|dc.description.abstract||In low-income countries such as those found in Africa the financial sector is often divided into two parts; the formal and informal sector. Previously the latter was believed to cater for that segment of the population whose financial status did not allow them to participate in the formal financial sector. However as this study and other studies indicate, this is not entirely true. In South Africa particularly, informal financial mechanisms such as stokvels prevail alongside more formal financial institutions. This study’s aims were to investigate the reasons why stokvels prevail as a credit and savings mechanism despite access to commercial financial services. In addition, to trying to understand the benefits derived from stokvel participation, this study aimed to uncover the inter-linkages between the commercial banking sector and informal savings schemes, and the constraints that limit greater participation in formal savings schemes.
Open-ended in-depth interviews were used to gather data from 15 participants, both females and males in stokvel groups. The interviews were transcribed and the study objectives were taken as guiding themes. The study was conducted in KwaXimba, a rural village in the Valley of Thousand hills, Cato Ridge, Durban.
The study found that there are interactions between stokvel groups and commercial banks in the form of monetary flow. According to these findings, the dominant inter-linkages between stokvels and commercial banks occur in the form of savings mobilization, in which stokvel groups save their funds with commercial banks for a period of time (usually a year). In addition, this study reveals that linkages in the form of credit flow are non-existent; as none of the participants reported having received a loan from a bank or seeking a bank loan. Therefore, the direction of linkages is one-sided from a less formal to a more formal financial institution.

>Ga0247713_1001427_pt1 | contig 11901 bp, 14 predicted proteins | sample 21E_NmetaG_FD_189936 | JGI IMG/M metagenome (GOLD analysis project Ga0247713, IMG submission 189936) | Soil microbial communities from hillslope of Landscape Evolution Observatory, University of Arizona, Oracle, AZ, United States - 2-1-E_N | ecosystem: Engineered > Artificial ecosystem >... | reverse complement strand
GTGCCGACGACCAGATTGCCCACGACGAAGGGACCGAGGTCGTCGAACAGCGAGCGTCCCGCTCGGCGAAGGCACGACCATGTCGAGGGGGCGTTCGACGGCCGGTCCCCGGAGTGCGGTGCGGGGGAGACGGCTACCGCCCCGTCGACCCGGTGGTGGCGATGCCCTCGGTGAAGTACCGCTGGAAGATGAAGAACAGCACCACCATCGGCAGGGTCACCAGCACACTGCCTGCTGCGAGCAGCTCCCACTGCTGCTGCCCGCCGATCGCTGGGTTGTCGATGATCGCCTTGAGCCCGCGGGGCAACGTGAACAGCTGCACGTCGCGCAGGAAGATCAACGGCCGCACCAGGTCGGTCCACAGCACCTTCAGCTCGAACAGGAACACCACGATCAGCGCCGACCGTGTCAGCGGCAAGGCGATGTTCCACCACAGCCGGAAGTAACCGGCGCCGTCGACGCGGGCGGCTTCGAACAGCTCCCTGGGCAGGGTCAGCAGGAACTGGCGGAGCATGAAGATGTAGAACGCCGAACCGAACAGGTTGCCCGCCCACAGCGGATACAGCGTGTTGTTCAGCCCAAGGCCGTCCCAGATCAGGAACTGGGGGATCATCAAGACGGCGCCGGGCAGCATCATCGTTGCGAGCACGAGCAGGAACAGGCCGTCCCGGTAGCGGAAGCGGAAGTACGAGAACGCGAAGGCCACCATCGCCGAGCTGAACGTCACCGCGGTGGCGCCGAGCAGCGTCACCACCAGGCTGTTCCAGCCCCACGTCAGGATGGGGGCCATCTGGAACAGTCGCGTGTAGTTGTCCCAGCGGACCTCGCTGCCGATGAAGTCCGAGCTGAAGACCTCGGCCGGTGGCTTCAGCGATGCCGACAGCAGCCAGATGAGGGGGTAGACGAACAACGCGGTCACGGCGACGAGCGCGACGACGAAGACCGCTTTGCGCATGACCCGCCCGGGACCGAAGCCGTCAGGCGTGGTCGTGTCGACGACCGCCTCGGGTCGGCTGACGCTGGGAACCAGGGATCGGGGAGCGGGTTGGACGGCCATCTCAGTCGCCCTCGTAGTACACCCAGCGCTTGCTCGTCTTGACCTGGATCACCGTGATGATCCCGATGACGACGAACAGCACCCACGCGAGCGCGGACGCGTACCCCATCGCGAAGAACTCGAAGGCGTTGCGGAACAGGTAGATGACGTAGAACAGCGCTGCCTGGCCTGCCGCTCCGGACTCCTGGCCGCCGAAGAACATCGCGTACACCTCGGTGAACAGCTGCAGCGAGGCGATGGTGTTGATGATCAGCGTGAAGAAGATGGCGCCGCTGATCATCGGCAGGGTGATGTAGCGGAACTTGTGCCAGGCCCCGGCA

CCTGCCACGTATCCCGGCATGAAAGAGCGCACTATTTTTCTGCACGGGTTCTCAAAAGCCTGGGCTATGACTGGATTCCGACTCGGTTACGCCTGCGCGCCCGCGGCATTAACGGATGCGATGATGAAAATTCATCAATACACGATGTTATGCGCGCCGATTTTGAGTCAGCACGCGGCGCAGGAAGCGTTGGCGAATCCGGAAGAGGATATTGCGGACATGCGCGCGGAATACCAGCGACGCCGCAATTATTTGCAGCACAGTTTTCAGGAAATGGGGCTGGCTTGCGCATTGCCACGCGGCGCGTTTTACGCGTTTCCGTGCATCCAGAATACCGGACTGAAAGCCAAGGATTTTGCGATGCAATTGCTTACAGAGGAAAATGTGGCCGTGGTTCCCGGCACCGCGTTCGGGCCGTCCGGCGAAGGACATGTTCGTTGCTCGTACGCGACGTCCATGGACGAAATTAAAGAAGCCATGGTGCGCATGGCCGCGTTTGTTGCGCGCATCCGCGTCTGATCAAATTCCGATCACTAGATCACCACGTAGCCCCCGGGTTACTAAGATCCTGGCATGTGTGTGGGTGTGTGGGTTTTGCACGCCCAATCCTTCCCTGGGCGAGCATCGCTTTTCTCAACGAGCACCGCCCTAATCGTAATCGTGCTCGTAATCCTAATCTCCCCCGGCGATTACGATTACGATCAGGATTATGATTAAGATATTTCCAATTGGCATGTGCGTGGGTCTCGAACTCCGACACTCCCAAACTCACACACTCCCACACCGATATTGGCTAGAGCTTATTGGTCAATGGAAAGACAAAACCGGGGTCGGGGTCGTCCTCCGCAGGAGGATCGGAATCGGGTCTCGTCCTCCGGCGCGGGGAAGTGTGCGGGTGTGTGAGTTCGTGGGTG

With regard to the benefits of belonging to a stokvel group, participants cited various benefits some of which confirmed what is already known. The two most cited benefits were forced/collective saving and socializing/companionship. The less prominent benefits of stokvels included high returns on loans and the absence of bank charges.
The study found that one of the two most cited constraints to adopting formal financial mechanisms was unemployment. The second most cited constraint was participants themselves, five participants in this sample argued they did not see the need for a bank account because they were either unemployed or preferred stokvels.||en_US